photo: Joan Marcus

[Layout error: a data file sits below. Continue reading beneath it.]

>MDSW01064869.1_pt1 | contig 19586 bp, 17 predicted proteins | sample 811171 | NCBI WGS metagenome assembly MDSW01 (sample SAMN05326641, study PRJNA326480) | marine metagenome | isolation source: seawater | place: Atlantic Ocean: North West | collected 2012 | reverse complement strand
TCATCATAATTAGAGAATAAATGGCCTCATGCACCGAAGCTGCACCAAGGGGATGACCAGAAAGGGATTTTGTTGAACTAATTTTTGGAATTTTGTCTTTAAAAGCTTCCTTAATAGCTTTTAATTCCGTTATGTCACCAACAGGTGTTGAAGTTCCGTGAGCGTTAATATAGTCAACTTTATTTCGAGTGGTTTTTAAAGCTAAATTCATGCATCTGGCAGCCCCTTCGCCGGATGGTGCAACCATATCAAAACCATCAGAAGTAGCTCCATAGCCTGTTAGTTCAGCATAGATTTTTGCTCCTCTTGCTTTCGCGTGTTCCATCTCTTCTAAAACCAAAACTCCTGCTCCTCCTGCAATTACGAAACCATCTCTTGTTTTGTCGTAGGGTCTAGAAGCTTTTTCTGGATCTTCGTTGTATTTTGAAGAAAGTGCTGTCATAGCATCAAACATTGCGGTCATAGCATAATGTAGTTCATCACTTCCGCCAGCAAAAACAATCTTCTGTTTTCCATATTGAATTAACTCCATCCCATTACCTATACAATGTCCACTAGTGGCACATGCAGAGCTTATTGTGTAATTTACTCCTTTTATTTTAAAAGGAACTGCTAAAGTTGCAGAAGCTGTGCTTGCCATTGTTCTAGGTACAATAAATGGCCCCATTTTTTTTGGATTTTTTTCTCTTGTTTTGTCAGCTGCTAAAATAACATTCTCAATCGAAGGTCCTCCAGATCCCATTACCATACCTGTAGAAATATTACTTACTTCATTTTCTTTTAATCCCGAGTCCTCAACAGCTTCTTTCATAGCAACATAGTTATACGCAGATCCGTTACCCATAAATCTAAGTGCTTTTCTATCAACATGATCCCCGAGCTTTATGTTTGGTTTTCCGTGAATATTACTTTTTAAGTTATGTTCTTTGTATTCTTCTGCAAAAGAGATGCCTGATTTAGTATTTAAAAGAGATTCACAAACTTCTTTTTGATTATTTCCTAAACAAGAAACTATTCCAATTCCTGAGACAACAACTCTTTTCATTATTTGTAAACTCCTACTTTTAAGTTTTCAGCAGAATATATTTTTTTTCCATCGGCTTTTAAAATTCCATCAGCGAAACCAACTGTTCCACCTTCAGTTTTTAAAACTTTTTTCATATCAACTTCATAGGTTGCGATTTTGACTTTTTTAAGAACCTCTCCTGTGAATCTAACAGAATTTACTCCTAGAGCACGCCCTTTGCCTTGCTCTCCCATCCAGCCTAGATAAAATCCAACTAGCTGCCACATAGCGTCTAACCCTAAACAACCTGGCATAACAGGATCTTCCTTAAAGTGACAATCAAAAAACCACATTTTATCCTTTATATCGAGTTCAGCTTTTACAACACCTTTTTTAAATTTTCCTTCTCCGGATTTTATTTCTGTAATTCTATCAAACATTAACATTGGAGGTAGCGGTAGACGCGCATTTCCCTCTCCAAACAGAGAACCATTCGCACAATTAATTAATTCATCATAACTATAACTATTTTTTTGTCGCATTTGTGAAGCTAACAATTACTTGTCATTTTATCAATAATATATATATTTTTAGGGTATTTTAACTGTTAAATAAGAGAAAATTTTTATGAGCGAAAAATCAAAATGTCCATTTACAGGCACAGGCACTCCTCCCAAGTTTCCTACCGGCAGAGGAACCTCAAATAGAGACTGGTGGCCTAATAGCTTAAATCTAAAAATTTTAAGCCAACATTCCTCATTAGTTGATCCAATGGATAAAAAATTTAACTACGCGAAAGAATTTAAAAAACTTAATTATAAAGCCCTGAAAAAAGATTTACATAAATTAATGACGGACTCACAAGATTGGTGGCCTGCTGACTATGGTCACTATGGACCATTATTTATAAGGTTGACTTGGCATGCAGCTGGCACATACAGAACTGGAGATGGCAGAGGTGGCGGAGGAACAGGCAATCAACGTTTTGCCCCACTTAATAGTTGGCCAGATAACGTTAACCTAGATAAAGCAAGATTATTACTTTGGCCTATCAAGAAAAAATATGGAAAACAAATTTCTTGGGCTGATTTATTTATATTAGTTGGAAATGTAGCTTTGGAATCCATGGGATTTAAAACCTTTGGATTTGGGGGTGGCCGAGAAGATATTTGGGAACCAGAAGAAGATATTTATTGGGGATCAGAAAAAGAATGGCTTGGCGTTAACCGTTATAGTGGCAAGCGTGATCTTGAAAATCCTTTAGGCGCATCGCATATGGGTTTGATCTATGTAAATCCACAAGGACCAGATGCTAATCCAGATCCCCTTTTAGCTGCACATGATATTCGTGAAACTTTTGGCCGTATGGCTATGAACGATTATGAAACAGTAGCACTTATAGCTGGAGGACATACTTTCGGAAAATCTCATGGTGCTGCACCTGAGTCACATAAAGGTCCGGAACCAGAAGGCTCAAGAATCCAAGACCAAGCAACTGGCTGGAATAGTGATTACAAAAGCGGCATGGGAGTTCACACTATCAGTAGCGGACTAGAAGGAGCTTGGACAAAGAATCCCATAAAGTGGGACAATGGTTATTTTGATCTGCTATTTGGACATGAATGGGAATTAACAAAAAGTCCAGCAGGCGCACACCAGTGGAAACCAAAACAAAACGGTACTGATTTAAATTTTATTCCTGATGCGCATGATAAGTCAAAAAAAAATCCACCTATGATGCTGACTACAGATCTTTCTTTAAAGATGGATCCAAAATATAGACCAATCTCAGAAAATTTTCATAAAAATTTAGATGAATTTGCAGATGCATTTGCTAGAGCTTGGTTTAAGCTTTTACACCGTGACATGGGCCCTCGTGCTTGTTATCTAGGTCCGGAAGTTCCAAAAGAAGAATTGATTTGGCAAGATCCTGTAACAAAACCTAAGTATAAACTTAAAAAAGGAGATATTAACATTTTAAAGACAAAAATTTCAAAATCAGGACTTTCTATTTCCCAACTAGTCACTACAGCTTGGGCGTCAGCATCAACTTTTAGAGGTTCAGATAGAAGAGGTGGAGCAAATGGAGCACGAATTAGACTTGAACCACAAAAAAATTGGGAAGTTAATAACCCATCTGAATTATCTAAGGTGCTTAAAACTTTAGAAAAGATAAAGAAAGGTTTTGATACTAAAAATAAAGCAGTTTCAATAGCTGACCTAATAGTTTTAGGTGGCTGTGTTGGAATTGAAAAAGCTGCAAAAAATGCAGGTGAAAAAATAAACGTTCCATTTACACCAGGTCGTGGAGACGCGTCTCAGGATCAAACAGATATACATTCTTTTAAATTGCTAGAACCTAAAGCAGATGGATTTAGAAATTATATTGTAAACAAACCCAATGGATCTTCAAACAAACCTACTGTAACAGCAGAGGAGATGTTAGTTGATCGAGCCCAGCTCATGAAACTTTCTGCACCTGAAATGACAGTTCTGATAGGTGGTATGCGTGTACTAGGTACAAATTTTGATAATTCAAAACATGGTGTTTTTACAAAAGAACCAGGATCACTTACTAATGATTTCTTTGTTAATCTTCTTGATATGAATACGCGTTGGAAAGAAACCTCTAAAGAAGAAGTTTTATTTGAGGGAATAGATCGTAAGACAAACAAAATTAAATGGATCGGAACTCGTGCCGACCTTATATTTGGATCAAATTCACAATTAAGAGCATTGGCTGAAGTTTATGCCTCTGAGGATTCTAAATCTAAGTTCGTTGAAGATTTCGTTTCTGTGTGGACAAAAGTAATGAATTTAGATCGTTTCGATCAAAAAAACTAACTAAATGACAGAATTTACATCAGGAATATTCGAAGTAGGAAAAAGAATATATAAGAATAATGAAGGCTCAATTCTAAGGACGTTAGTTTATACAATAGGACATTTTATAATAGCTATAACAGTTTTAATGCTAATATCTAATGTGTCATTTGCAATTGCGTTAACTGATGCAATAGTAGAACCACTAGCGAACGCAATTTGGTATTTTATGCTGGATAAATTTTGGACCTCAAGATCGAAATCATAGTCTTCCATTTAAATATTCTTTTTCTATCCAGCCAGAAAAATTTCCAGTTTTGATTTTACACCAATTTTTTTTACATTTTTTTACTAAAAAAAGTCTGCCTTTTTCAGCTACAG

I'm not convinced that Tracy Letts' tragic/comic portrait of a dysfunctional family is ultimately a great play, but there's no doubt it's greatly entertaining melodrama and frequently very funny: it never lags, even at three and a half hours. (Its length is part of what's exciting about it: you don't expect the play to be able to sustain its juicy mix of comedy and soap opera over three acts but it does). As our attention is led around the rooms in the three-tiered house that is the play's set, the lurid subplots pile up one on top of the other - drugs, secret affairs, pedophilia, and so on - and although the inspirations may be some laughing-gassed mix of Sam Shepard and Chekhov, the result feels more like Robert Altman's film A Wedding: we laugh as we watch the colorful characters and their telenovella-level problems but we're halted at irregular intervals by something inescapably painful and sad. Letts' writing is textured and his dialogue lively and involving - he's given everyone in the ensemble some sensational material to play - and this is obviously a departure from earlier plays like Bug and Killer Joe. It restores the good name of melodrama, and that's more than enough to make it one of the year's best, but I suspect that August Osage County will turn out to be a warm-up for something with more depth and more thematic resonance from Letts in the future.